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FAA to end DUATS service May 16

Phone briefings, FSS website won’t be affected

Editor's note: This article was updated on April 25 with additional information about the future of flight service.

The FAA will discontinue the Direct User Access Terminal Service (DUATS II) Program on May 16,  but pilots who get their weather briefings from Flight Service by phone or through the flight service website will not be affected  by the expiration of the DUATS II contract.

The Federal Aviation Administration is one of the many government agencies that have influence over general aviation. Photo by David Tulis.

In response to pilot inquiries, AOPA is advising pilots that they will still have access to internet-based services including weather and aeronautical information, flight plan filing, and automated services at no charge at the flight service website. AOPA urges pilots to register for the website and use its services.

The FAA also made that recommendation in a March 13 announcement of the discontinuation of DUATS, which was introduced in 1989 and is credited with introducing many pilots to automated flight-information services.

Between now and May 16, the FAA is working with the two current DUATS II providers, Leidos and CSRA Inc., “conducting pilot outreach, establishing commercial interfaces, and providing user migration assistance,” it said.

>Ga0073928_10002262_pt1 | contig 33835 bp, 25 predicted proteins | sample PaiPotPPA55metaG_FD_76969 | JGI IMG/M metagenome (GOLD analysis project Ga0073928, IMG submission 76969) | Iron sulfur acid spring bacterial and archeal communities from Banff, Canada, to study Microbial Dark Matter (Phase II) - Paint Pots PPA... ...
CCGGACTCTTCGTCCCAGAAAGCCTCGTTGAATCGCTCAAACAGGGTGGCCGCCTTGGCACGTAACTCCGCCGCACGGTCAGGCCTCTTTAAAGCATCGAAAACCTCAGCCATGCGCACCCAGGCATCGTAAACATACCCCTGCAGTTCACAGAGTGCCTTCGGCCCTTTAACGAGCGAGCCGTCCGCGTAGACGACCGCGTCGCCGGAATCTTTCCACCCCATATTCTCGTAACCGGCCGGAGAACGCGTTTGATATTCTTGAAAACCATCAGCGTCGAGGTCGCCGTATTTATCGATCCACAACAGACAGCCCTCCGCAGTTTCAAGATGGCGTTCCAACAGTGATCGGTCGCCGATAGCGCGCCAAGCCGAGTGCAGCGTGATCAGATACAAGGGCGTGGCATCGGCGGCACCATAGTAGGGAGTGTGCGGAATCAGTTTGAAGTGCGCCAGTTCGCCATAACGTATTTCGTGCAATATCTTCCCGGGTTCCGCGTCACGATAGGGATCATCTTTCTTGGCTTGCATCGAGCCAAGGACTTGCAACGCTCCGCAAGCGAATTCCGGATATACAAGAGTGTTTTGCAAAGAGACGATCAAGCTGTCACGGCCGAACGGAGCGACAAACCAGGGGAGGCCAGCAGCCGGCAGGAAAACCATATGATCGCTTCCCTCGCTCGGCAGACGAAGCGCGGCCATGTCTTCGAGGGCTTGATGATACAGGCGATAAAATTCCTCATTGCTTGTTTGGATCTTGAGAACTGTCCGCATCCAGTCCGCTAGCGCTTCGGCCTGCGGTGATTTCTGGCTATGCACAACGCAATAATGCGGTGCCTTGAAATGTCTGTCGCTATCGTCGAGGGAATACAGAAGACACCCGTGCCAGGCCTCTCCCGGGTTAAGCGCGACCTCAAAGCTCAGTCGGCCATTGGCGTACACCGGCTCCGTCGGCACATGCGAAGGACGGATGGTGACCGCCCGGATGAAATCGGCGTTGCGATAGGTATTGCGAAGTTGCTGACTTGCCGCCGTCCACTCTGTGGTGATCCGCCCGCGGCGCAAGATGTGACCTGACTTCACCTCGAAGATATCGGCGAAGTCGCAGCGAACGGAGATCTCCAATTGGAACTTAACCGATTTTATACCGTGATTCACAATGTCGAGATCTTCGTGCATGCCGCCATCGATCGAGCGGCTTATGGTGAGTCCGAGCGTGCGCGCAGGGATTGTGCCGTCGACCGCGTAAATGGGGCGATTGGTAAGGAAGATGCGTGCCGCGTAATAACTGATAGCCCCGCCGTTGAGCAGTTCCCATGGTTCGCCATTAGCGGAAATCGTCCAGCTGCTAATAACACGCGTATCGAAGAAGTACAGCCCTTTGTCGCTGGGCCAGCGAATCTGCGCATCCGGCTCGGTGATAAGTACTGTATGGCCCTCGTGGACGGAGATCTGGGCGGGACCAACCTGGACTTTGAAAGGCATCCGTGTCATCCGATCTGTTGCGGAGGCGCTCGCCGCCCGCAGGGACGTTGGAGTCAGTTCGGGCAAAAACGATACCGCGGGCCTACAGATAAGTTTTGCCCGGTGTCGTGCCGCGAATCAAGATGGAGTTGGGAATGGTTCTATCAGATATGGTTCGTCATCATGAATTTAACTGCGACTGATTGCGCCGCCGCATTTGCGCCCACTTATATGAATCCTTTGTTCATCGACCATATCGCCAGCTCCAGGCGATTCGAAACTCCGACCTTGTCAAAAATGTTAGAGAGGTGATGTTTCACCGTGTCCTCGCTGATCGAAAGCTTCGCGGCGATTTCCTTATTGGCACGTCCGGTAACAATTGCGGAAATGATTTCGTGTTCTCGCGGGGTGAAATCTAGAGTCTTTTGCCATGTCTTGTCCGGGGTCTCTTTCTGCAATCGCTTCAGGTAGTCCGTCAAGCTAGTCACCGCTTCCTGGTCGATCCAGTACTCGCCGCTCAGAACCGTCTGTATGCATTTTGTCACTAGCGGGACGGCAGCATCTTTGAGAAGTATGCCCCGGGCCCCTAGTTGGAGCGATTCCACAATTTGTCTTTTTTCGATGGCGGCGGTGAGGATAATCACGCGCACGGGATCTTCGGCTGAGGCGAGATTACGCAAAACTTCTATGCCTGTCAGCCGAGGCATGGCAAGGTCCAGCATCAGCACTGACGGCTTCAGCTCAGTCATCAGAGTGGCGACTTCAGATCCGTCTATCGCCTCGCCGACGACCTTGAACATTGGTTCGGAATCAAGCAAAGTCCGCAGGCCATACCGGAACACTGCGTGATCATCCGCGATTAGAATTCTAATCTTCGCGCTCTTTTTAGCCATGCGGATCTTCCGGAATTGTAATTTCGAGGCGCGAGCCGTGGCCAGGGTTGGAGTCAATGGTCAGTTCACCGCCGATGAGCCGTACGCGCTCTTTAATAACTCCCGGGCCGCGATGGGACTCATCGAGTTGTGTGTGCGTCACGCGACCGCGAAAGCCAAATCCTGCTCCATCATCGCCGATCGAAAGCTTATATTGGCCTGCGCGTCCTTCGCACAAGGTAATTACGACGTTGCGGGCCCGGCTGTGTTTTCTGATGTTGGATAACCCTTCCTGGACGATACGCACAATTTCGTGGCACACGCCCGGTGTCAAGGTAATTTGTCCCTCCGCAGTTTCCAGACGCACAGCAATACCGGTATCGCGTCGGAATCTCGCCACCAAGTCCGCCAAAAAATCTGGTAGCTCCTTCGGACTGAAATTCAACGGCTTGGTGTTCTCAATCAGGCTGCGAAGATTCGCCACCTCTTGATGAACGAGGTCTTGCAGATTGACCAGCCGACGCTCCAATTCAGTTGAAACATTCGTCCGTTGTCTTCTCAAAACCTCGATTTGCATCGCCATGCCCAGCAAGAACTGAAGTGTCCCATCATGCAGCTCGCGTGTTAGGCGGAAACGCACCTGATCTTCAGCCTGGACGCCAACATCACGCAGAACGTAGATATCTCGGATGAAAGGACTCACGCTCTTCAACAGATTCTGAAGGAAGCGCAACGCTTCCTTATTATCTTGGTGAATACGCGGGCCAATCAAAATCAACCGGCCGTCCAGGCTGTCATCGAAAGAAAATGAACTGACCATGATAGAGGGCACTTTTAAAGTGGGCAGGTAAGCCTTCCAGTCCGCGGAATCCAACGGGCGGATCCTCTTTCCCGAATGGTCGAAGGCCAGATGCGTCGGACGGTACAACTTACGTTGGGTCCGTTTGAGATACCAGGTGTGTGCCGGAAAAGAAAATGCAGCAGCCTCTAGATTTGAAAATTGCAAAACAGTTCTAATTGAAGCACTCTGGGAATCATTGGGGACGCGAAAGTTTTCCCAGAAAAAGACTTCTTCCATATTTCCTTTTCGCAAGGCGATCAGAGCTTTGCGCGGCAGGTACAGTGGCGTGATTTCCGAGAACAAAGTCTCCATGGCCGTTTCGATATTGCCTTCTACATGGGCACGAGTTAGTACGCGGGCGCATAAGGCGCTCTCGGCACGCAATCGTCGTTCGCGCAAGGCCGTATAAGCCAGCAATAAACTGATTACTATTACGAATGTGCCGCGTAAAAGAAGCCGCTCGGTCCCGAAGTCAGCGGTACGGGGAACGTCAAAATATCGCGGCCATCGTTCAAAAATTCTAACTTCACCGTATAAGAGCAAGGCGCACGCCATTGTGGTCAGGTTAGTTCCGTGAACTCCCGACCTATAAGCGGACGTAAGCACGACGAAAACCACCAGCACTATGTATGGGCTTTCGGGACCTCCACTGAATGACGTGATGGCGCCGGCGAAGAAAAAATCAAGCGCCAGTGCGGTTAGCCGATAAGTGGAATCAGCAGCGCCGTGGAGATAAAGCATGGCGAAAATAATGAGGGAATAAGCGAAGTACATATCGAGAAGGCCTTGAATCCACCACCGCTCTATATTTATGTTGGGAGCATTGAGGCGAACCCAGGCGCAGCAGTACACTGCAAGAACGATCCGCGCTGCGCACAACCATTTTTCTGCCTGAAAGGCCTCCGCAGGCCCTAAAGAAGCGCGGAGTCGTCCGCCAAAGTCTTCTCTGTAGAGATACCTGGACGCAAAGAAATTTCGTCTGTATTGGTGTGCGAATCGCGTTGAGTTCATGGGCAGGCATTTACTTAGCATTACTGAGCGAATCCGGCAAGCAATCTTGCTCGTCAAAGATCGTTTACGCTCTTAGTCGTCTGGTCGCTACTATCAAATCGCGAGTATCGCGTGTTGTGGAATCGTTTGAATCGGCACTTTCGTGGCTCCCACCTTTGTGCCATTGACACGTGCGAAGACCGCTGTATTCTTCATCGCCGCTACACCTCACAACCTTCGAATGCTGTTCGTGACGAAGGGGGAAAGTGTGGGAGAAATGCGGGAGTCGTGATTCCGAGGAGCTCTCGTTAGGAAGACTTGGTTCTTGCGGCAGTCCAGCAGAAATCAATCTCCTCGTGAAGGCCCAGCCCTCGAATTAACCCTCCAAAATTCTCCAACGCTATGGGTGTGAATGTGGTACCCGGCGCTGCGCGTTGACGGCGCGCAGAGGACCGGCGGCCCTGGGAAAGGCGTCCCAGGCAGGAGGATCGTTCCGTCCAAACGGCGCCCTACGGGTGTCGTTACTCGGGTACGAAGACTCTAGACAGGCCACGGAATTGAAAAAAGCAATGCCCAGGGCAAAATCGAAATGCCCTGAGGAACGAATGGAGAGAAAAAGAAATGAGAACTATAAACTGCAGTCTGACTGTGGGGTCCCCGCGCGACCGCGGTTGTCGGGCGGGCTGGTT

Leidos and CSRA Inc., have posted banners on their websites alerting pilots to the change, and detailing options available for receiving online weather briefings.

Another option available to pilots is the AOPA Flight Planner, which offers a free preflight briefing service through Leidos.

FSS website, phone briefings remain available

Pilots should note that the flight service website, operated by Leidos, will function as usual after the end of DUATS II, said Rune Duke, AOPA senior director of government affairs for airspace, air traffic, and security.

The FAA contract with Leidos extends to the year 2020, during which time the FAA is preparing for its Future Flights Services program—a contract it expects to award in the next year.

AOPA has been an active participant with the FAA in crafting the Future Flight Service Program's (FFSP) services and requirements to address the needs of GA.

“We think it is important, and the FAA agreed, that having the customer’s voice in the room is critical to this process resulting in a successful Future Flights Services program,” Duke said.

“We understand the importance to pilots of being able to call flight service and ask questions and receive flight critical information. This service is critical to safety and we believe it is important the FAA maintain this service for the foreseeable future,” he added.

The critical nature of “unencumbered access to speak to a flight service specialist” for pilots was a point of emphasis in an April 10 letter from AOPA Vice President of Government Affairs Melissa Rudinger to the FAA’s the Future Flight Services Program’s managers.

“Many barriers prevent the realization of a fully automated preflight and inflight service, but we propose that working together we can promote the utilization of online self-assisted services and see the migration of many more General Aviation pilots to automated services,” she wrote.



Dan Namowitz

Dan Namowitz

Associate Editor Web
Associate Editor Web Dan Namowitz has been writing for AOPA in a variety of capacities since 1991. He has been a flight instructor since 1990 and is a 30-year AOPA member.
Topics: Advocacy, Pilot Weather Briefing Services, Flight Planning

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